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UPDATE: Actress Lori Loughlin, husband plead guilty in cheating scandal, await fate

Actress Lori Loughlin and her fashion designer husband, Mossimo Giannulli, will plead guilty to conspiracy charges.

"Full House" star Lori Loughlin and her fashion designer husband, Mossimo Giannulli, pleaded guilty Friday to paying $500,000 to get their two daughters into the University of Southern California as part of a college admissions bribery scheme, but a judge has not decided whether he'll accept their plea deals with prosecutors.

Under the proposed deals, Loughlin, 55, hopes to spend two months in prison and Giannulli, 56, is seeking to serve five months. But U.S. District Judge Nathaniel Gorton said Friday at the couple's video hearing that he will decide whether to accept or reject the plea deals after further consideration of the presentencing report.

The famous couple, who appeared on separate video screens, both sitting with a lawyer, made no comments during the hearing other than to answer the judge's questions.

On Thursday morning, the U.S. Department of Justice announced Loughlin, 55, and Giannulli, 56, both of Los Angeles, Calif., will plead guilty before U.S. District Court Judge Nathaniel M. Gorton at a later date.

Loughlin will plead guilty to one count of conspiracy to commit wire and mail fraud, while Giannulli will plead guilty to one count of conspiracy to commit wire and mail fraud and honest services wire and mail fraud.

Loughlin has agreed to a sentence of two months in prison, a $150,000 fine and two years of supervised release with 100 hours of community service. Giannulli has agreed to a sentence of five months in prison, a $250,000 fine and two years of supervised release with 250 hours of community service.

An heir to the Hot Pockets fortune has been sentenced to five months in prison in the nationwide college admissions scam. Michelle Janavs was charged after paying bribes to get her daughters into the University of Southern California. Janavs, of Newport Coast, California, is among nearly two dozen prominent parents caught up in the scheme. Michelle Janavs U.S. attorneys were asking that she serve 21 months. U.S. Attorney Kristen Kearney Previously, “Desperate Housewives” star Felicity Huffman was sente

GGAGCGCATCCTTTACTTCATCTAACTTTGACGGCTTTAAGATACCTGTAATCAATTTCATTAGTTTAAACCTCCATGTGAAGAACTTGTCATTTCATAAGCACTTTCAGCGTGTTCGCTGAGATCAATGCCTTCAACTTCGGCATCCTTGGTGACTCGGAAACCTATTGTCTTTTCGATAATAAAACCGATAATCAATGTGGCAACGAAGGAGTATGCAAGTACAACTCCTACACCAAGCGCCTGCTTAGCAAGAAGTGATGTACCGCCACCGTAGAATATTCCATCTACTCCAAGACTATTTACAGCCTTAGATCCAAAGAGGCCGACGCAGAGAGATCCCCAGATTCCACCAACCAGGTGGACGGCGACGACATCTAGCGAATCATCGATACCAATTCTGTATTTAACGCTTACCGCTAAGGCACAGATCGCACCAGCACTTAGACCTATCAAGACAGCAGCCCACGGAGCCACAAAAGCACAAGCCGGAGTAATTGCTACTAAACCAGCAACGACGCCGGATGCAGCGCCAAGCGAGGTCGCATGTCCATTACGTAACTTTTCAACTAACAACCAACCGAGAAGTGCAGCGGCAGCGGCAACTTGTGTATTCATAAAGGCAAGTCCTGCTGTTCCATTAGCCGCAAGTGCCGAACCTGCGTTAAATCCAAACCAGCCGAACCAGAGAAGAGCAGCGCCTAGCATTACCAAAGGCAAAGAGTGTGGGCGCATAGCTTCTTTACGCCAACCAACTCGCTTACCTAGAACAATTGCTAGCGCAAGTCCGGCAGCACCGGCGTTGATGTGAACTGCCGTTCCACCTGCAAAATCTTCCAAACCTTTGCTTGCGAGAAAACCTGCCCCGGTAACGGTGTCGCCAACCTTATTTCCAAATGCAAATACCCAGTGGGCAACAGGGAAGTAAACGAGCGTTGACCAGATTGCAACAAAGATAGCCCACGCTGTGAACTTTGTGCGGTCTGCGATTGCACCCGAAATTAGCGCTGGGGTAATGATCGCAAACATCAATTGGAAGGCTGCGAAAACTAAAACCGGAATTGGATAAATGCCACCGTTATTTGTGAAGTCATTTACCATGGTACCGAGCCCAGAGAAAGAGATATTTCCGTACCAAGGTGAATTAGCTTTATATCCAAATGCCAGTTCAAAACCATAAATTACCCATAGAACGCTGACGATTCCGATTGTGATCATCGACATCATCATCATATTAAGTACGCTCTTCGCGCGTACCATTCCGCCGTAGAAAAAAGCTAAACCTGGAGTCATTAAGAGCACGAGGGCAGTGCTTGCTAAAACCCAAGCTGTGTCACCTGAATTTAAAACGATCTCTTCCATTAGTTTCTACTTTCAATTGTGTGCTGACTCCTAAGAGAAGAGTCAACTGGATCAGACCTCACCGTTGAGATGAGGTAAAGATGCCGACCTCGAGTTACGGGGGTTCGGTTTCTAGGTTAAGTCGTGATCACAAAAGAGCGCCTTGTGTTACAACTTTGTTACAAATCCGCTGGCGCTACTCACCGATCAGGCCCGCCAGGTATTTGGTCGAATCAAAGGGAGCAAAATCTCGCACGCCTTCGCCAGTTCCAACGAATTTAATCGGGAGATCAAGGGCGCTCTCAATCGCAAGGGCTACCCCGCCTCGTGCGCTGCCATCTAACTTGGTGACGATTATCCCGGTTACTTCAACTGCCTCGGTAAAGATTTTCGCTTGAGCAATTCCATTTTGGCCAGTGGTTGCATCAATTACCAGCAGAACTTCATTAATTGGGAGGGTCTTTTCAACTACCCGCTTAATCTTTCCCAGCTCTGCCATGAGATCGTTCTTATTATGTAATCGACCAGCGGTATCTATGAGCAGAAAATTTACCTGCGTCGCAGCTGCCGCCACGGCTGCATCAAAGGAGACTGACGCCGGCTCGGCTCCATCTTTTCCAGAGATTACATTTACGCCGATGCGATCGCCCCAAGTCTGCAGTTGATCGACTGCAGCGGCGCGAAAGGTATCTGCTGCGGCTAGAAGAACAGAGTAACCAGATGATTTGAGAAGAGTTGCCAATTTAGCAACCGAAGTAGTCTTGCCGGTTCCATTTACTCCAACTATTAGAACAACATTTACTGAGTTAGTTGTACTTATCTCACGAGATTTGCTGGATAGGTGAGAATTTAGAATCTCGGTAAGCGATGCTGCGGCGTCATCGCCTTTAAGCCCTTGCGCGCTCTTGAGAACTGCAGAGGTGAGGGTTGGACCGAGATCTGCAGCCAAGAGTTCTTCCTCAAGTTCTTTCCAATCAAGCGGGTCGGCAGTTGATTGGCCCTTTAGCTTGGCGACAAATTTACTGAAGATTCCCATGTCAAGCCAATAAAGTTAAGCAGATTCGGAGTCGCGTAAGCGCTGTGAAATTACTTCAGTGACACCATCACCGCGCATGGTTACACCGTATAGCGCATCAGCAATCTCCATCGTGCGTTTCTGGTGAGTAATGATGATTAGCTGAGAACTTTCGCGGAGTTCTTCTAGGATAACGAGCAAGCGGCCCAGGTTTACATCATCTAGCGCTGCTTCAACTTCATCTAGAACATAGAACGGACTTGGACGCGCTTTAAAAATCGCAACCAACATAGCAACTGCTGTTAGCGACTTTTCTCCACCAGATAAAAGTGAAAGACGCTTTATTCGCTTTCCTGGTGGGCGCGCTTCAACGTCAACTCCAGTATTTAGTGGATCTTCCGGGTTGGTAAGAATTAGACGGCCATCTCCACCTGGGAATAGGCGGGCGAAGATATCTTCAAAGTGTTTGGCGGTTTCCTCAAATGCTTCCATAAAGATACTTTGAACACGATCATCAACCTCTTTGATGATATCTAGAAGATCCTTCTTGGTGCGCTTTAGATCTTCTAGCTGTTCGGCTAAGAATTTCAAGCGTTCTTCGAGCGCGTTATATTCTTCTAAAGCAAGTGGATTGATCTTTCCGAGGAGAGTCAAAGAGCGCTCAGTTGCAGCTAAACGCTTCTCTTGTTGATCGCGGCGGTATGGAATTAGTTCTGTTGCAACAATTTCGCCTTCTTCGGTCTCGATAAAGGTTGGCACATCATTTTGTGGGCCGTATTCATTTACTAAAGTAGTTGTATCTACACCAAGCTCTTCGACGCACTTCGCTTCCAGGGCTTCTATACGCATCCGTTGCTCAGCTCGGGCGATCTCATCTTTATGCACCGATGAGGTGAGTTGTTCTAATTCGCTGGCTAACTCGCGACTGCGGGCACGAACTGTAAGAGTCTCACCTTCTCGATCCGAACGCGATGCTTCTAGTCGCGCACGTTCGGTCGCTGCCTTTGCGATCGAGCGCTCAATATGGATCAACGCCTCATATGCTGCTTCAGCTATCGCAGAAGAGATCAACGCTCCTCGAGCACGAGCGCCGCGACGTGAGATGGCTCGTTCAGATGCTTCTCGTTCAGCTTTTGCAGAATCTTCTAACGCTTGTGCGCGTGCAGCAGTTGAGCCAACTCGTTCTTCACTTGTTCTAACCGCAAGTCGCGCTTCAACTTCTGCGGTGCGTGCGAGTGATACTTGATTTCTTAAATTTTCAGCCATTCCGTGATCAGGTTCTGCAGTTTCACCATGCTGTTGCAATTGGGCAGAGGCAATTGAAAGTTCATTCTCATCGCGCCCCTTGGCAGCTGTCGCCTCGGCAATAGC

Loughlin and Giannulli are the 23rd and 24th parents to plead guilty in the college admissions case.

Loughlin and Giannulli are among more than 50 people, including 34 parents, to be charged last year with participating in the large-scale admissions scheme. Prosecutors said the parents involved paid admissions consultant William "Rick" Singer to bribe college coaches and rig test scores to get their children into elite universities.

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Loughlin and Giannulli were scheduled to go to trial in October on charges that they paid $500,000 in bribes to get their daughters into the University of Southern California as crew team recruits, even though neither of them played the sport.

The famous couple had insisted they were innocent and said they believed their payments were legitimate donations. Earlier this month, the judge rejected their bid to dismiss the case over allegations of misconduct by FBI agents investigating the scam.

An attorney for the couple declined to comment.

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The scandal also led to the arrest of “Desperate Housewives” actress Felicity Huffman, 56, who pleaded in May to conspiracy to commit mail fraud and honest services mail fraud. Prosecutors said she paid Singer $15,000 to rig her daughter's SAT score.

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Huffman was released from prison late last year after serving 11 days of her 14-day sentence.